Mobile operator Orange has hinted it may drop its retail deal with Carphone Warehouse, just one day after Vodafone made the same decision.
Should France Telecom-owned Orange shun Carphone, the retail chain will be deprived of two of the largest mobile phone operators in Europe. In a statement issued today, Orange said it is "reviewing our independent strategy for 2007".
While the operator maintained its relationship with both Carphone Warehouse and Phones4u remains "unchanged", it added, "our indirect distribution costs have gone up significantly over the last few years". Carphone Warehouse did not respond to a request for comment.
The statement echoes rival Vodafone's rationale for ditching Carphone. Vodafone yesterday said it is severing its contract ties with Carphone as a cost-cutting measure.
The mobile operator has now signed up with Phones4u and is thought to have shaved 20 per cent off its commission costs as a result. The deal between the pair guarantees Phones4u will arrange 30,000 new subscriptions per month for Vodafone.
Analysts, however, have been querying the wisdom of the move on Vodafone's part.
Ovum analyst Jonathan Arber said in a research note: "We have to question if the savings are really worth shutting out the current high-street leader, Carphone Warehouse, and thus greatly reducing potential contract sale opportunities."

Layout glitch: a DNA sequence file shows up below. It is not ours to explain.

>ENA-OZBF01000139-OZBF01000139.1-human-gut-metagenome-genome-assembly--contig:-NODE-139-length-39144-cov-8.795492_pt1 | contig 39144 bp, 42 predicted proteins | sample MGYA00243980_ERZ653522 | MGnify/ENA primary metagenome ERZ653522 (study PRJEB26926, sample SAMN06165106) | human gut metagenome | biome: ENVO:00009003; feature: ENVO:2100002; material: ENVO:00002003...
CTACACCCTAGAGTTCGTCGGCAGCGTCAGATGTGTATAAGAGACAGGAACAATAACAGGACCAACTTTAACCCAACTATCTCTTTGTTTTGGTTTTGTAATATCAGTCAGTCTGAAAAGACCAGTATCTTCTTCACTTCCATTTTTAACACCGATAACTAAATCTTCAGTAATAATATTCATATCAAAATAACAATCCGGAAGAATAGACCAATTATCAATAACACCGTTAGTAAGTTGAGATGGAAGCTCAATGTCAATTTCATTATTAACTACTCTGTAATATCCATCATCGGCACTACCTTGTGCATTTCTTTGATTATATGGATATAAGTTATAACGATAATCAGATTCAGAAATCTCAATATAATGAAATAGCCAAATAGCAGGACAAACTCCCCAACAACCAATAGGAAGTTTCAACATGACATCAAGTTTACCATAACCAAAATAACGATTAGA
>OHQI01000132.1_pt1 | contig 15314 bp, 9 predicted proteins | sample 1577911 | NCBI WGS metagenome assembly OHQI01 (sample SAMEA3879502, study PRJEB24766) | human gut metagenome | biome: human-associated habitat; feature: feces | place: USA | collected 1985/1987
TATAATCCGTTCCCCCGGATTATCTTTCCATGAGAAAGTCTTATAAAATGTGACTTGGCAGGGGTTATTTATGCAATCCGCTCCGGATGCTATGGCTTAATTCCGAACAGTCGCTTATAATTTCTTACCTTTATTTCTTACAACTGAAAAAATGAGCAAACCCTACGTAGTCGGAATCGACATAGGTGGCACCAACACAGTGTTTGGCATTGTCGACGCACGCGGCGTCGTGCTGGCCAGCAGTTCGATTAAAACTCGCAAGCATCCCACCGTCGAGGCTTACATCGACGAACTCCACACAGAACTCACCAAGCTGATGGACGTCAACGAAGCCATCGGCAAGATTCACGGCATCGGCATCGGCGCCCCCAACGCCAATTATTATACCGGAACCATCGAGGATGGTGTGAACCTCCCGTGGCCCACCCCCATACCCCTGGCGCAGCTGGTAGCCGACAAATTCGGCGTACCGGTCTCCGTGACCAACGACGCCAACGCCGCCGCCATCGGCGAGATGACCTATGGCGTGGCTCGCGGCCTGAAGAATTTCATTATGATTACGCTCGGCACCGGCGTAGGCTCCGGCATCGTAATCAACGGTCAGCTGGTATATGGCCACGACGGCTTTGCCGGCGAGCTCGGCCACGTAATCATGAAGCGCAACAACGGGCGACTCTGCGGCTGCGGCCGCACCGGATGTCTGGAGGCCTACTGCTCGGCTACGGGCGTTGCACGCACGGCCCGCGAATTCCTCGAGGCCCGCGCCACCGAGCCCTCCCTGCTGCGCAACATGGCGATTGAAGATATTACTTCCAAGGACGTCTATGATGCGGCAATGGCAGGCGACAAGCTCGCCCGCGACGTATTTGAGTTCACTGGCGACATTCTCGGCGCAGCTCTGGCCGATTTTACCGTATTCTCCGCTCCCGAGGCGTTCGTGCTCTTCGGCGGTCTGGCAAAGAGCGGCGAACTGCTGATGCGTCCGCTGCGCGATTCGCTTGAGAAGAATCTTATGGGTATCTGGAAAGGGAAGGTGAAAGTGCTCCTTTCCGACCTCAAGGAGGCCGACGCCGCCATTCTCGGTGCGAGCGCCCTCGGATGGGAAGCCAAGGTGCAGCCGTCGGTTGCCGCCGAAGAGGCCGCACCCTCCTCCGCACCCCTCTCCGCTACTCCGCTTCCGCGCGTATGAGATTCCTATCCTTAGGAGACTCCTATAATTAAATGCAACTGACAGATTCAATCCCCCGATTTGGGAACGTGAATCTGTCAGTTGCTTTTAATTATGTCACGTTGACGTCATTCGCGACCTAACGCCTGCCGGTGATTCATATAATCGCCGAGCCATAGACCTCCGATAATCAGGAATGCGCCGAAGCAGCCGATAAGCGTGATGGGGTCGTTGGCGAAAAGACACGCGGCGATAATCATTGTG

He continued: "Vodafone must be pretty confident in Phones4u's potential as a sales channel if it's willing to turn its back on the rest of the high street. It will be interesting to see what happens with Vodafone's prepaid business - if all goes well could we see a Phones4u exclusive here too in a few months time."
Carphone's share price was hit hard by news of the two possible defections plus the announcement on Wednesday that the mobile phone retailer will buy AOL UK for £370m. Shares fell 14 per cent during trading yesterday and remain volatile today.
Carphone has recently moved into the service providing business - the usual stamping ground of Orange and Vodafone. Back in April it became the first to launch so-called 'free' broadband. Orange followed shortly after with its 'free' proposition while Vodafone announced it too will be moving into the broadband supply market.
At the same time some mobile operators have been moving into Carphone's territory by shoring up their retail strategies and moving away from resellers by opening more 'own brand' shops. O2, for example, recently bought the Link to augment its high street presence.
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